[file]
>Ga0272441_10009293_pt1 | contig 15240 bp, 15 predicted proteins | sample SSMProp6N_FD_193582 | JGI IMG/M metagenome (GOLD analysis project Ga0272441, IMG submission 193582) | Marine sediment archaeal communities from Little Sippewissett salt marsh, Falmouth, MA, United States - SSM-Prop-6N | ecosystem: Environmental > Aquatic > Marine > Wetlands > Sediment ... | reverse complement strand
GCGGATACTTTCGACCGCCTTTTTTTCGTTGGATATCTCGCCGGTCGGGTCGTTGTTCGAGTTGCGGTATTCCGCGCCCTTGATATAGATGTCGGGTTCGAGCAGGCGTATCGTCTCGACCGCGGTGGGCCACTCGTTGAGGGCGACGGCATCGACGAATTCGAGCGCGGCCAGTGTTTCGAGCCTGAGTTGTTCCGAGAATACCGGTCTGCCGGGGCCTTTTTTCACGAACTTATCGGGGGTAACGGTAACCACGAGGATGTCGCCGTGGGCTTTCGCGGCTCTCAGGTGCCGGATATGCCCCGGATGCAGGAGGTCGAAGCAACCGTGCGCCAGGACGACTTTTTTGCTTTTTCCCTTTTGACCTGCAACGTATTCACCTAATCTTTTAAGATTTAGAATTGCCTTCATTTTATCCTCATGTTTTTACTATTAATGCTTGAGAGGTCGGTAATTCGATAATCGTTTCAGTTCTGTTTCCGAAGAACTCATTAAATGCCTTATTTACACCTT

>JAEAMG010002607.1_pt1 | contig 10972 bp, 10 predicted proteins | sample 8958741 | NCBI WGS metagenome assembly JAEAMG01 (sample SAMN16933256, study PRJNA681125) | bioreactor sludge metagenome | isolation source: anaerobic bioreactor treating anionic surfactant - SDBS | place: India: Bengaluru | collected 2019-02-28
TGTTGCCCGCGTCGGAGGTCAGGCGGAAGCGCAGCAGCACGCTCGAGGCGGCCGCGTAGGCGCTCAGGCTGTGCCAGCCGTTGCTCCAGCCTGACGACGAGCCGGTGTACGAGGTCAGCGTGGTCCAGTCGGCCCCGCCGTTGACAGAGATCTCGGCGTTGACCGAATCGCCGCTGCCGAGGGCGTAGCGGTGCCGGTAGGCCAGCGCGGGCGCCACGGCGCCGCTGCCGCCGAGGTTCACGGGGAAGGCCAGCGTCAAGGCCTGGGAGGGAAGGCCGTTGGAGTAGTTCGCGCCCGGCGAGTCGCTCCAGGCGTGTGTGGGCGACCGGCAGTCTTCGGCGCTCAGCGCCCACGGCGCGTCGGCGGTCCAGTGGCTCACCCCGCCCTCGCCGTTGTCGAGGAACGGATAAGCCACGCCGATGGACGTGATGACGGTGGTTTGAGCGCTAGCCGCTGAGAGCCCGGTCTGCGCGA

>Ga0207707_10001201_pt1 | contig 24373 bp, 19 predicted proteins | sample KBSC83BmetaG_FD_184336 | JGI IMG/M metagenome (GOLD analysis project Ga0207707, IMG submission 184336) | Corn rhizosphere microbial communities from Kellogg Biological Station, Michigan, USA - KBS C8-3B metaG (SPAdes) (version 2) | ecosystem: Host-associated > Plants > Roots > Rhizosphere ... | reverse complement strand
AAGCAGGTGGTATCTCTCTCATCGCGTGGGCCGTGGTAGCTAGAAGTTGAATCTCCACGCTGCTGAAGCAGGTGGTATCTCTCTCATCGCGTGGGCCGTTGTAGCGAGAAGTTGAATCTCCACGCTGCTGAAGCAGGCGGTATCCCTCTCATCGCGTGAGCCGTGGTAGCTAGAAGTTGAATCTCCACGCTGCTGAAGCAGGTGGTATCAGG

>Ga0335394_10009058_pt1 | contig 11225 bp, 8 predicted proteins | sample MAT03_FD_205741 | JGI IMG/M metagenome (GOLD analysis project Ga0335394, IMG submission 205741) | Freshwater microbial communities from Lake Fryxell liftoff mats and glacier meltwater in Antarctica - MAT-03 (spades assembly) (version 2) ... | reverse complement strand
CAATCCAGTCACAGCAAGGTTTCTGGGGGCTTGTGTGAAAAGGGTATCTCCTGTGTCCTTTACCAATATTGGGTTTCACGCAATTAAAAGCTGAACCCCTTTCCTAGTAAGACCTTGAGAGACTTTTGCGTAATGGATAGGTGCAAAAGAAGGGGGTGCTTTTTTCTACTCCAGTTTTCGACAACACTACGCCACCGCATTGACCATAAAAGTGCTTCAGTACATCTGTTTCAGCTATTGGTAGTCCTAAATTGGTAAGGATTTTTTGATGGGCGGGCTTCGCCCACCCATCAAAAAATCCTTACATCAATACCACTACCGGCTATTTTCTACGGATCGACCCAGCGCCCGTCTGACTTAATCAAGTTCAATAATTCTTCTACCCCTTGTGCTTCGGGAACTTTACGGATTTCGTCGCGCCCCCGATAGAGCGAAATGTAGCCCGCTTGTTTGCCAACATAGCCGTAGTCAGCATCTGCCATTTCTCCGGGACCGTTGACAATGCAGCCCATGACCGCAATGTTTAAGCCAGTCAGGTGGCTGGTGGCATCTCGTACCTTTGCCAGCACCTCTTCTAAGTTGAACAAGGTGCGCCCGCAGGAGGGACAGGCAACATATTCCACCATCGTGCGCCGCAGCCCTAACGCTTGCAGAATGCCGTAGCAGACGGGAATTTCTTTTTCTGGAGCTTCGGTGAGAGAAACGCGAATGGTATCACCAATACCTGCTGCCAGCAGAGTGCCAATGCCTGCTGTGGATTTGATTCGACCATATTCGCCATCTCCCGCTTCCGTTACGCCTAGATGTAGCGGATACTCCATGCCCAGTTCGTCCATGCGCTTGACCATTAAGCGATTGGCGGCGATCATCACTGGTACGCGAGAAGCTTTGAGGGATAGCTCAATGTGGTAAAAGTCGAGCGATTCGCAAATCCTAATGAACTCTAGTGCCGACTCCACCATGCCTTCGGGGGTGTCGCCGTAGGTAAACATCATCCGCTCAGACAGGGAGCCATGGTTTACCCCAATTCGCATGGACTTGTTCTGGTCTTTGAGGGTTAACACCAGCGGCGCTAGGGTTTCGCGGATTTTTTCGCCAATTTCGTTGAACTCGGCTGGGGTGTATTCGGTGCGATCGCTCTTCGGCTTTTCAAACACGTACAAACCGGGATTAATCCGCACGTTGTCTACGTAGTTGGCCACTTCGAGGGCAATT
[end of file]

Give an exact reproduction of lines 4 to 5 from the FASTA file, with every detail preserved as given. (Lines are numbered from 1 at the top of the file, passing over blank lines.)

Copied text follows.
TGTTGCCCGCGTCGGAGGTCAGGCGGAAGCGCAGCAGCACGCTCGAGGCGGCCGCGTAGGCGCTCAGGCTGTGCCAGCCGTTGCTCCAGCCTGACGACGAGCCGGTGTACGAGGTCAGCGTGGTCCAGTCGGCCCCGCCGTTGACAGAGATCTCGGCGTTGACCGAATCGCCGCTGCCGAGGGCGTAGCGGTGCCGGTAGGCCAGCGCGGGCGCCACGGCGCCGCTGCCGCCGAGGTTCACGGGGAAGGCCAGCGTCAAGGCCTGGGAGGGAAGGCCGTTGGAGTAGTTCGCGCCCGGCGAGTCGCTCCAGGCGTGTGTGGGCGACCGGCAGTCTTCGGCGCTCAGCGCCCACGGCGCGTCGGCGGTCCAGTGGCTCACCCCGCCCTCGCCGTTGTCGAGGAACGGATAAGCCACGCCGATGGACGTGATGACGGTGGTTTGAGCGCTAGCCGCTGAGAGCCCGGTCTGCGCGA

>Ga0207707_10001201_pt1 | contig 24373 bp, 19 predicted proteins | sample KBSC83BmetaG_FD_184336 | JGI IMG/M metagenome (GOLD analysis project Ga0207707, IMG submission 184336) | Corn rhizosphere microbial communities from Kellogg Biological Station, Michigan, USA - KBS C8-3B metaG (SPAdes) (version 2) | ecosystem: Host-associated > Plants > Roots > Rhizosphere ... | reverse complement strand